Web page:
A total of 83 B-36Hs were accepted, starting in 1952. Phaseout (replaced by B-52s) took place from 1956-1959.
One B-36 was modified by Convair in 1952 to carry guided air missiles (GAMS), specifically the GAM 63 Rascal, under development by the Bell Aircraft Corporation since 1946. The name Rascal derived from the guidance system used during the missile's dive on the target. This system was called a Radar Scanning Link, and the word Rascal was formed by combining the underlined letters of the 3 words.
A mockup inspection of the B-36/Rascal prototype disclosed no major obstacles, and 11 other B-365 were programmed to be modified as director aircraft (DB-36s) for the new missiles. Several factors soon dictated changes in USAF plans. The principal ones were ongoing Rascal difficulties, imposition of new technical requirements, and reorientation of the program to achieve the best aircraft/missile operational combination. Although testing with the DB-36 would go on for awhile, the Air Staff decided in mid 1955 that it definitely wanted the B-47, not the B-36, to carry the Bell rocket powered GAM 63. Time lessened the decision's importance when the Rascal program was canceled in November 1958. At a top speed of Mach 2.95, the Rascal could carry a 3,000 pound nuclear warhead 90 nautical miles. Still, it remained unreliable and was overtaken by technological progress. Most of the DB-36 modification contract was canceled. Convair completed only 3 aircraft and reimbursed $1.6 million to the Air Force.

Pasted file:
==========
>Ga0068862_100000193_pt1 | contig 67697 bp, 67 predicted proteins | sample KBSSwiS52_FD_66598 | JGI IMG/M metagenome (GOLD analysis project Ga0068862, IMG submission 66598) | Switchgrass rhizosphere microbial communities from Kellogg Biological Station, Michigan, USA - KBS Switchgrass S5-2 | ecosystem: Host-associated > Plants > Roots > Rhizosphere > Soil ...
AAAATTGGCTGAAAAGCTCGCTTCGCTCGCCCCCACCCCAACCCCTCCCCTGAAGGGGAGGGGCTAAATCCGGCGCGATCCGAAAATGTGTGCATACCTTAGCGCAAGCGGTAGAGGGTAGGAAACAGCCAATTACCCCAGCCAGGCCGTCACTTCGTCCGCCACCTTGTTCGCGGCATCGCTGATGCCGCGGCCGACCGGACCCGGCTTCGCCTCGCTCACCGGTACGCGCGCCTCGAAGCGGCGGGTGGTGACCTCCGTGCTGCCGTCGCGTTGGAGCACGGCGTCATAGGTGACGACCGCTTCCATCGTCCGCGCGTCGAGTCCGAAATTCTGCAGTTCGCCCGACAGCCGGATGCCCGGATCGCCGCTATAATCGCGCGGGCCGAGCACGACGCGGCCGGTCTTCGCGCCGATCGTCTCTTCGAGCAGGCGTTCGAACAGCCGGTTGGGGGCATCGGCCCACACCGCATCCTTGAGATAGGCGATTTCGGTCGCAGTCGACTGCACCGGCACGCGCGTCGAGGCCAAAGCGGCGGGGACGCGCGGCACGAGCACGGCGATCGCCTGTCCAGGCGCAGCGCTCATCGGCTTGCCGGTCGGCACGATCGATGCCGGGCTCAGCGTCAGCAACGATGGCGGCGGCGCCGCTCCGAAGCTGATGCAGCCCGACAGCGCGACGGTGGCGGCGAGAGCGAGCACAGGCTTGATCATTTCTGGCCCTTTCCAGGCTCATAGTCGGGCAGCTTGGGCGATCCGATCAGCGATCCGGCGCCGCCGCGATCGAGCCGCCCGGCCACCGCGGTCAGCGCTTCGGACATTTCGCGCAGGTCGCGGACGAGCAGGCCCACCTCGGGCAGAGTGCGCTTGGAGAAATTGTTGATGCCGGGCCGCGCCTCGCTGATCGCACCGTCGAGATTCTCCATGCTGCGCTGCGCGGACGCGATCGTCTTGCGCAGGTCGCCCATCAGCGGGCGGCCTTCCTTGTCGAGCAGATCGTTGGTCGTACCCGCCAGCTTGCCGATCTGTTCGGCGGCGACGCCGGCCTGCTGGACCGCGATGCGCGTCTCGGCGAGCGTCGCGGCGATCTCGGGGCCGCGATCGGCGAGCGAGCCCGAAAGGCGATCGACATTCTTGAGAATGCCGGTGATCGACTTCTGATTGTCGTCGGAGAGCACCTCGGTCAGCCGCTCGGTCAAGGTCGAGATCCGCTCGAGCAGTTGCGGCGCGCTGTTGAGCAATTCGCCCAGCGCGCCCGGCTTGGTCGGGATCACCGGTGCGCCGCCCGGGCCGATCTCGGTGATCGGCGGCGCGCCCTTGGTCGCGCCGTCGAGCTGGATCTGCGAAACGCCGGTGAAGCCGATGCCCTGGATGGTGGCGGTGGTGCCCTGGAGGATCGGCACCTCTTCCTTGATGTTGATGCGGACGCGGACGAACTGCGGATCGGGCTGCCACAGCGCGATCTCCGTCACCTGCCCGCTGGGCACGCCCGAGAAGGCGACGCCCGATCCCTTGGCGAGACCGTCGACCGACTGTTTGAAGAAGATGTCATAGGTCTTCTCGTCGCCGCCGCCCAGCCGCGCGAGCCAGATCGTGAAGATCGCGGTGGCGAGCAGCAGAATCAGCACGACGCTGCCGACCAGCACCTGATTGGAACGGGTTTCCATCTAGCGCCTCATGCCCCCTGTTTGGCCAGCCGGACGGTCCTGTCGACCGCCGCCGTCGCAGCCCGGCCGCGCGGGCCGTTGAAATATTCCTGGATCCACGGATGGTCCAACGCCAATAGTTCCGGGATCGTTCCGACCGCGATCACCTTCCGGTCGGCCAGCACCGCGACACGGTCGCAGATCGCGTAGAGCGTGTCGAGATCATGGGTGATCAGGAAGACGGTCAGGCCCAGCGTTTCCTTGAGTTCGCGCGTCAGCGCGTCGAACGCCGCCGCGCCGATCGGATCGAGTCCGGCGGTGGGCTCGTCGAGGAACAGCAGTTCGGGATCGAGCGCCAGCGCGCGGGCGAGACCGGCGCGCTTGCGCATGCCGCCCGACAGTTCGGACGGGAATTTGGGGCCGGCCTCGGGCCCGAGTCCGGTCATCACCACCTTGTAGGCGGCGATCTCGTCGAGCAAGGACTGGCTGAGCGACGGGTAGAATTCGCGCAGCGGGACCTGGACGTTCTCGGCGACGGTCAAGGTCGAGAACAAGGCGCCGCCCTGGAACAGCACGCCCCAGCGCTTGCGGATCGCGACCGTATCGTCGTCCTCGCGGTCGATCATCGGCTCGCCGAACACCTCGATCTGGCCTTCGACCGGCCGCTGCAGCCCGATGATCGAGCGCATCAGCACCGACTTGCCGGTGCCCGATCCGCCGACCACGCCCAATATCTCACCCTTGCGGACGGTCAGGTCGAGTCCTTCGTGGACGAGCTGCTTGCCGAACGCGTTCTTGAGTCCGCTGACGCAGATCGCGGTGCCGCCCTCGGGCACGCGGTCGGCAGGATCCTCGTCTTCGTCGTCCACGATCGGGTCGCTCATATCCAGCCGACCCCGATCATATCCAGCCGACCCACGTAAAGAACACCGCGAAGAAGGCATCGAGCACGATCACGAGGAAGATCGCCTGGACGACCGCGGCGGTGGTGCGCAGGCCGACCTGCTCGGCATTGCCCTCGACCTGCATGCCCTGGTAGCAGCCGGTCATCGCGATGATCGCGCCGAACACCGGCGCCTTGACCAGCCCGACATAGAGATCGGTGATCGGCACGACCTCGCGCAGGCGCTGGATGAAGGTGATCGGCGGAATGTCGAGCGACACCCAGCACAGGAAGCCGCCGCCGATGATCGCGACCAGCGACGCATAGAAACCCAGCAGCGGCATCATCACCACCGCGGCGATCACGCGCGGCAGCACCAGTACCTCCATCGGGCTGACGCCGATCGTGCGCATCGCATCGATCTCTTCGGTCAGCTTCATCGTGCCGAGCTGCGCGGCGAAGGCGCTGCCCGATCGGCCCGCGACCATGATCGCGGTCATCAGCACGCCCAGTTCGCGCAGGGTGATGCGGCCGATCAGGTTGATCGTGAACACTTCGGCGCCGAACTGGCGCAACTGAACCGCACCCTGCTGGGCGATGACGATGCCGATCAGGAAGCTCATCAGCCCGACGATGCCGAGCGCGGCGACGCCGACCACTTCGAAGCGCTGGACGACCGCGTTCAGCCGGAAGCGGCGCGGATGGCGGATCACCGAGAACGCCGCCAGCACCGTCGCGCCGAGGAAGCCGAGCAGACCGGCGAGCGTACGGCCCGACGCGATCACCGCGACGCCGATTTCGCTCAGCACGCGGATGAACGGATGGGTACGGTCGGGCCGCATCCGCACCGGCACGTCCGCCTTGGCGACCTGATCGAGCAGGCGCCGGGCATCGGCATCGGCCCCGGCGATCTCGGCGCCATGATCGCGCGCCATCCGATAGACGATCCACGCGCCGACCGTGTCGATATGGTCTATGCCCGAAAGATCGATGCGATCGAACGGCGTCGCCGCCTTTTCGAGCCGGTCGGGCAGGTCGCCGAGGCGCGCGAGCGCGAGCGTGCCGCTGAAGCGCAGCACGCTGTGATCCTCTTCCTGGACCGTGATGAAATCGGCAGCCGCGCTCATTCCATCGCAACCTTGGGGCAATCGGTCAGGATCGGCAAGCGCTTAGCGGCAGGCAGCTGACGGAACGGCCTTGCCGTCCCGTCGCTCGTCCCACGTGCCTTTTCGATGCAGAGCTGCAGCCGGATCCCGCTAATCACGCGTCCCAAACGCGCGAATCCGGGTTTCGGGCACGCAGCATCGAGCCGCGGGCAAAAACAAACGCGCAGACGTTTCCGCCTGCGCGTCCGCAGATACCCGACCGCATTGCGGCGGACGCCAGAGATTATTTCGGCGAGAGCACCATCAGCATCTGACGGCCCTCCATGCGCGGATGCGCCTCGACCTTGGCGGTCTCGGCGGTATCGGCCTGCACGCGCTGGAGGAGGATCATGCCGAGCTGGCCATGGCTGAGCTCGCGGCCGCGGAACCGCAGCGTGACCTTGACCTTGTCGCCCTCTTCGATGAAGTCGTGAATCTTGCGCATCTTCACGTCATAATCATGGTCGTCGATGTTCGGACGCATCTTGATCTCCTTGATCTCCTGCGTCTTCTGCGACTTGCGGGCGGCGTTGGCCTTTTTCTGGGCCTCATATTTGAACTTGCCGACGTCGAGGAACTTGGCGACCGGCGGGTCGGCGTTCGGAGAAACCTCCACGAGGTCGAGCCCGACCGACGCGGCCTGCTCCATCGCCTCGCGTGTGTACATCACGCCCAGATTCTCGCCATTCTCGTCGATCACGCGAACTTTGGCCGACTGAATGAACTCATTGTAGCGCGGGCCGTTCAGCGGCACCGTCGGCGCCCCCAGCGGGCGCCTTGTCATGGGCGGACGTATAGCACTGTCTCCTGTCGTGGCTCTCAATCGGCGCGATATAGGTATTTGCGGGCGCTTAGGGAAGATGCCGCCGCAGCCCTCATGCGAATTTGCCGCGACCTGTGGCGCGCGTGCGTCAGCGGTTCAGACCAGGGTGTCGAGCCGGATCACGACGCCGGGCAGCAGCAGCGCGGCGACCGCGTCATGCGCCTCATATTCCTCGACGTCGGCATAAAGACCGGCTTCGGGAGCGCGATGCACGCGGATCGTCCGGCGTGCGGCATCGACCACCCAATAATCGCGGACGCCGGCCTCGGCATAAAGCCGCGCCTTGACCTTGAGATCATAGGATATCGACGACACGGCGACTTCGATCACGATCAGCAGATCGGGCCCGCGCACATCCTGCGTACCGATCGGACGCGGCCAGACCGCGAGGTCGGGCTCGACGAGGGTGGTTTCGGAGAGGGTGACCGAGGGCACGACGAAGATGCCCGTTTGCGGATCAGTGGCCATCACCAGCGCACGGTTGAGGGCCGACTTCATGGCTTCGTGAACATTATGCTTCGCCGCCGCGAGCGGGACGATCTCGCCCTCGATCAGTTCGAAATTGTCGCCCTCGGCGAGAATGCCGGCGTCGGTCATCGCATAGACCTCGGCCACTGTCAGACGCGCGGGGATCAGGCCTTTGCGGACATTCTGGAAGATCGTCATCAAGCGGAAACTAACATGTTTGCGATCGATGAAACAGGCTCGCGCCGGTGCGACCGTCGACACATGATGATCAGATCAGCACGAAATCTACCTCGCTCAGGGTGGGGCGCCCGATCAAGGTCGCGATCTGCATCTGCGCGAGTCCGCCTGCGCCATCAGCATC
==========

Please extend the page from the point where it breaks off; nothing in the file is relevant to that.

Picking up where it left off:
One B-36H (Serial No. 51 5712) never reached SAC. The Air Force reserved it for special tests that it hoped would lead to the design of the world's first atomic powered plane. The future nuclear propelled B-36 (temporarily labeled the X-6) did not materialize. Even so, the modified and redesignated B-36H (NB-36H) saw extensive duty as a nuclear reactor test bed. Fortyseven test flights were made, yielding valuable data on the effects of radiation upon airframe and components. The NB-36H had undergone various modifications prior to testing. The most important one added a crew compartment to the fuselage nose section. This shielded all crew members from radioactive rays, when the nuclear reactor in the aft bomb bay operated. Composed of lead and rubber, this compartment completely surrounded the crew. Only the pilot and copilot could see out through the foot thick, leaded glass windshield. A closed circuit television system enabled the crew to see the reactor as well as other parts of the aircraft.
On 6 April 1955 a B-36 launched a guided missile with an atomic warhead from 42,000 feet. The explosion took place 6 miles above Yucca Flat, Nevada. It was the highest known altitude of any nuclear blast at the time.